“You can’t sit down with me for more than a couple of minutes without me telling you that I’m a nurse,” says Abapi, calling from her home in Abuja, Nigeria. “Because when I let people know I’m a nurse, I’m indirectly letting them know I love, I care, and I have compassion, and whatever needs you have, you can share with me.”
“There’s no human being on earth that doesn’t need a nurse in their lifetime.”
For Abapi, nursing is more than a profession, it’s an intrinsic component of her identity – influencing everything from the way she talks to people on the street to how she derives meaning in her life.
Originally from Cameroon, Abapi fled after civil war and insecurity made it nearly impossible to do the work she loved. Militants took over the hospitals she worked at and harassed medical staff at their homes, and she worried about her future and the safety of her young niece.
So together, they made the long journey to Nigeria, where Abapi had hoped the stability would offer a fresh start for the two of them. Unfortunately, she says, “life in Nigeria is intimidating – it was very difficult to get a license to practice, and coming from Cameroon, I have to work for less pay than other nurses.”
“At some points, I even started selling fruit on the street to make ends meet.”
Despite the challenges, she still volunteered her skills to other people living in refugee situations, travelling around Nigeria to provide free healthcare in internally displaced and refugee camps.
While filing her own refugee status paperwork one day, she was chatting with an administrator in the office who had a runny nose. Offering some advice as a nurse, the administrator asked why she didn’t consider moving to a place like Canada, which needed caring nurses like Abapi.
“I had never thought that I could practice nursing abroad,” she says. “Leaving my refugee situation felt like an impossible task.”
Someone else in the office overheard, and recommended she look at TalentLift. Abapi says she assumed trying to immigrate to Canada would be prohibitively expensive, so she was surprised when she learnt that employers in Canada might be willing to sponsor her journey. She specifically zeroed in on Canada because, as she says, “I know that Canadians are really friendly, and they really respect nurses and appreciate what we do.”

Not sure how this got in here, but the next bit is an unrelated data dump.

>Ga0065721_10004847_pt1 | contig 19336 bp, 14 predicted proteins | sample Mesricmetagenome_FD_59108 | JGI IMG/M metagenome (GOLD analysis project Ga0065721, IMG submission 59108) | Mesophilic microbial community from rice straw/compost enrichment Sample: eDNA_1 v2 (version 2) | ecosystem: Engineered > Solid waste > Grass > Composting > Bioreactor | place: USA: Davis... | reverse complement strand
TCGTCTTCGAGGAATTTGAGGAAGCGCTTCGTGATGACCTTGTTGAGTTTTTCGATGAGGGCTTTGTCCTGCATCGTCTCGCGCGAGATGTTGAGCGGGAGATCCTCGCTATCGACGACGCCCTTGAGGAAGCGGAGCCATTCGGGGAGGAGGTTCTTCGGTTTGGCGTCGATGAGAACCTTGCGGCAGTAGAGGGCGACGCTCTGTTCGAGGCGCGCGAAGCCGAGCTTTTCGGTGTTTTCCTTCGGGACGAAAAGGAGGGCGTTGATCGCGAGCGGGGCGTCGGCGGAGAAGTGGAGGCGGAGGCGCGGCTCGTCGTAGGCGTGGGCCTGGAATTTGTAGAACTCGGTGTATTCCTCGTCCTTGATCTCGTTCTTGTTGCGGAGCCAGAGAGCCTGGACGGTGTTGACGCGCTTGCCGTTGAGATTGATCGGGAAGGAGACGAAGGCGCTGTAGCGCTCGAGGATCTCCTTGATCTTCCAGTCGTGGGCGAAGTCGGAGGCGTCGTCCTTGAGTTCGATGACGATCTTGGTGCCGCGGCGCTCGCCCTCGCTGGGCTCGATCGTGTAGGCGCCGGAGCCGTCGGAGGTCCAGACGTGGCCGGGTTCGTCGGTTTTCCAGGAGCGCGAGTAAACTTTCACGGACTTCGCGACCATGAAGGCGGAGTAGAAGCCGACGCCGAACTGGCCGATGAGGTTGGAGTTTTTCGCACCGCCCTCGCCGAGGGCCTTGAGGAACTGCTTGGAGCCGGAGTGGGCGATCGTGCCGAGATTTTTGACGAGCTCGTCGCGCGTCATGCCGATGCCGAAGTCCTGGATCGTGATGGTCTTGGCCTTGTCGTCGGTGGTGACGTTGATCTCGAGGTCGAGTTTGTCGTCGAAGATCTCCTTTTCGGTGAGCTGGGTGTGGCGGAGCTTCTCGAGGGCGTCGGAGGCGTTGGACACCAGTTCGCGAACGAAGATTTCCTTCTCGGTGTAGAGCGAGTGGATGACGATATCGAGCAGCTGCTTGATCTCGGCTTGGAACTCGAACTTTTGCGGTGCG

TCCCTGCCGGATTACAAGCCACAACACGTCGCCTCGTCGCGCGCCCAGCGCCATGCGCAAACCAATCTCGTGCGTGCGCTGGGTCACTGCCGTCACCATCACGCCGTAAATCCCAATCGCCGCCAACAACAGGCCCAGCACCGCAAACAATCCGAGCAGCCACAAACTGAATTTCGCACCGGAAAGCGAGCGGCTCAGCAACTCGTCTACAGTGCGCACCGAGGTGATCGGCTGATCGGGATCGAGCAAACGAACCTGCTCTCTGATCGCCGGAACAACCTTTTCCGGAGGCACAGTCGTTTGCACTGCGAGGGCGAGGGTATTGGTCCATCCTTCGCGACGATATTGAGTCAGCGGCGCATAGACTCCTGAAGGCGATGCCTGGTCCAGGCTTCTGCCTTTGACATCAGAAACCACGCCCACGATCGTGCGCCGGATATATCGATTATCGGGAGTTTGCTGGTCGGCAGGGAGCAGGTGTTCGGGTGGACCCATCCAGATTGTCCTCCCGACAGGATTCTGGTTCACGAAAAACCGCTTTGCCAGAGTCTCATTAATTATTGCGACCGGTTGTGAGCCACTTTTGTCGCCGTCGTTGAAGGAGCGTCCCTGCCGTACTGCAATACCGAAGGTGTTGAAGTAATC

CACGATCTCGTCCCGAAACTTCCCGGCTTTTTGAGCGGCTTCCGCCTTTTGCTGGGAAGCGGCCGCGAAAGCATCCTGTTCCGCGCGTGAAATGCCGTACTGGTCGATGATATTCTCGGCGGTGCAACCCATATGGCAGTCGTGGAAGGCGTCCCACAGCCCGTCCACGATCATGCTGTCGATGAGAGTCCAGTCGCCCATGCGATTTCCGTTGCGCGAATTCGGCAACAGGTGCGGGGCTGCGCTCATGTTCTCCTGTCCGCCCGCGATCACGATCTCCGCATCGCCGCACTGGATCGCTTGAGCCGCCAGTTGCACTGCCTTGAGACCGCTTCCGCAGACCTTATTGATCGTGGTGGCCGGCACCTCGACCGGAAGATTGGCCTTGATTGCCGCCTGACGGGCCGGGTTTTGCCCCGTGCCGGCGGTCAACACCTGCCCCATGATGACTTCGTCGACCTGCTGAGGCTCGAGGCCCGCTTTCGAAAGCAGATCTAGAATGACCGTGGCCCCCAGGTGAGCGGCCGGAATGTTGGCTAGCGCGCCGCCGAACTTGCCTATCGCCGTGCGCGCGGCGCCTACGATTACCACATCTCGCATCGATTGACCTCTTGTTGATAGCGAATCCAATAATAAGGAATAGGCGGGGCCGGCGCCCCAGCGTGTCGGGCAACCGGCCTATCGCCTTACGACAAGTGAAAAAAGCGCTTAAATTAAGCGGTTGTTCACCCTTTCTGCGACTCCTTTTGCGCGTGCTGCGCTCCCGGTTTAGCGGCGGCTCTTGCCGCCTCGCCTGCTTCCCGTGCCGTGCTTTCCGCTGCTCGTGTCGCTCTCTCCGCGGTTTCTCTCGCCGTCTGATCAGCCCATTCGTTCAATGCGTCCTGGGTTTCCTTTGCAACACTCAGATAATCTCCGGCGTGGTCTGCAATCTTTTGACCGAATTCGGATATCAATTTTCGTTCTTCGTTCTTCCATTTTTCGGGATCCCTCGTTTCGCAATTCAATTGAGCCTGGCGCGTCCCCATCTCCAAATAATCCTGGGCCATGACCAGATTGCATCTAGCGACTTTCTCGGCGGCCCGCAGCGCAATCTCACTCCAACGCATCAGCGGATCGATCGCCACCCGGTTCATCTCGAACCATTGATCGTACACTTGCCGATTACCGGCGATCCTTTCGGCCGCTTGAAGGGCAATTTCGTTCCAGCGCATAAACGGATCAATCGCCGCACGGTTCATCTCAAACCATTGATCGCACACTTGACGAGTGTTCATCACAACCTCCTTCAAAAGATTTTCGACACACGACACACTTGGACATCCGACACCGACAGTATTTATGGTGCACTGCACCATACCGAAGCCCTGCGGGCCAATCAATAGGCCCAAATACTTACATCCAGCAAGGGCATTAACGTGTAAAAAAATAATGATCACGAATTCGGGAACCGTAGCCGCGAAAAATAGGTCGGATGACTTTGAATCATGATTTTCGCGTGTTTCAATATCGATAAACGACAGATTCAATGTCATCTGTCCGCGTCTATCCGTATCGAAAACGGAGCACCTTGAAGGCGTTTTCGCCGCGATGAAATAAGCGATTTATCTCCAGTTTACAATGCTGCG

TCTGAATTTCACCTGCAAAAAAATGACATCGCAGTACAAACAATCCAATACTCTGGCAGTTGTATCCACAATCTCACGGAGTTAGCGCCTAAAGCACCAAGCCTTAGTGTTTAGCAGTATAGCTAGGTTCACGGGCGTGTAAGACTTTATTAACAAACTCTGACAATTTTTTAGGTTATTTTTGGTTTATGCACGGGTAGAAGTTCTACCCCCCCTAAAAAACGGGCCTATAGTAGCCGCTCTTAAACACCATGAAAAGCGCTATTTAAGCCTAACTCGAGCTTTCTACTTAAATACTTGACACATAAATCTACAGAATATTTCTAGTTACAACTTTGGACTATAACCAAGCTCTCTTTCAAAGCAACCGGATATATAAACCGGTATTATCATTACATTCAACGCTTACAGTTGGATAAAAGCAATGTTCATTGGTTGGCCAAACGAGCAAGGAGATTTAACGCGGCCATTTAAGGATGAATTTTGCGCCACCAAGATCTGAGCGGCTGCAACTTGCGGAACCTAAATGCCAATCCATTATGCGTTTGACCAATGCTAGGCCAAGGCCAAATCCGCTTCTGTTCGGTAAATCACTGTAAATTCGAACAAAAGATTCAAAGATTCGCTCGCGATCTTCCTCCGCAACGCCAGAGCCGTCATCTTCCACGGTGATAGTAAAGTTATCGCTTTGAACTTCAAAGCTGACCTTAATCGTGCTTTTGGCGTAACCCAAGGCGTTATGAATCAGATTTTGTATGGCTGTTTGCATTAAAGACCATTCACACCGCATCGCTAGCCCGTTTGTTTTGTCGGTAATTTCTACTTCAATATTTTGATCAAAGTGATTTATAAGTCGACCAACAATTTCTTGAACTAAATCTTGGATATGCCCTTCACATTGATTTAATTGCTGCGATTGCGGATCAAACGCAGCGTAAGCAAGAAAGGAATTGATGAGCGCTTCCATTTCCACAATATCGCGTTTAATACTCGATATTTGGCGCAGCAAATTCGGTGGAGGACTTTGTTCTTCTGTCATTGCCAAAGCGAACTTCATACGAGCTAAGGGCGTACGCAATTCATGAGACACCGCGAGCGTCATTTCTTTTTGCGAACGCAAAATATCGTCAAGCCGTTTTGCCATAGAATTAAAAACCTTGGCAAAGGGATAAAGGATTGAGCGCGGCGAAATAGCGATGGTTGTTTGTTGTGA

After interviewing and conversations with her niece, who is now 15-years old, Abapi decided to take an offer from Chancellor Park, a long-term care facility in St. John’s, Newfoundland and Labrador. Like many healthcare providers, and especially those based in the Maritimes, Chancellor Park had struggled to recruit staff locally.
That shortage of talented healthcare staff had led Chancellor Park to recruit staff multiple times through TalentLift. When Abapi arrives in the coming months, she’ll join several colleagues who have likewise left refugee settings to start a new life in St. John’s.
Through working with all ages and abilities as a general practice nurse, she developed a passion for elder care while caring for her own grandmother at the end of her life. She says the experience reinforced her view that being a nurse is as much about love and compassion as it is about medical care.
She’s looking forward to bringing that same zeal for building connections with Chancellor Park’s elderly residents. “I want to help make it one of the best senior’s homes in St John’s, and have all our patients recommend it.”
“I am so grateful for TalentLift for the inception of this idea to help refugees like me. My hope was lost for a while before TalentLift,” Abapi says.
“Thank you for seeing the potential in me.”
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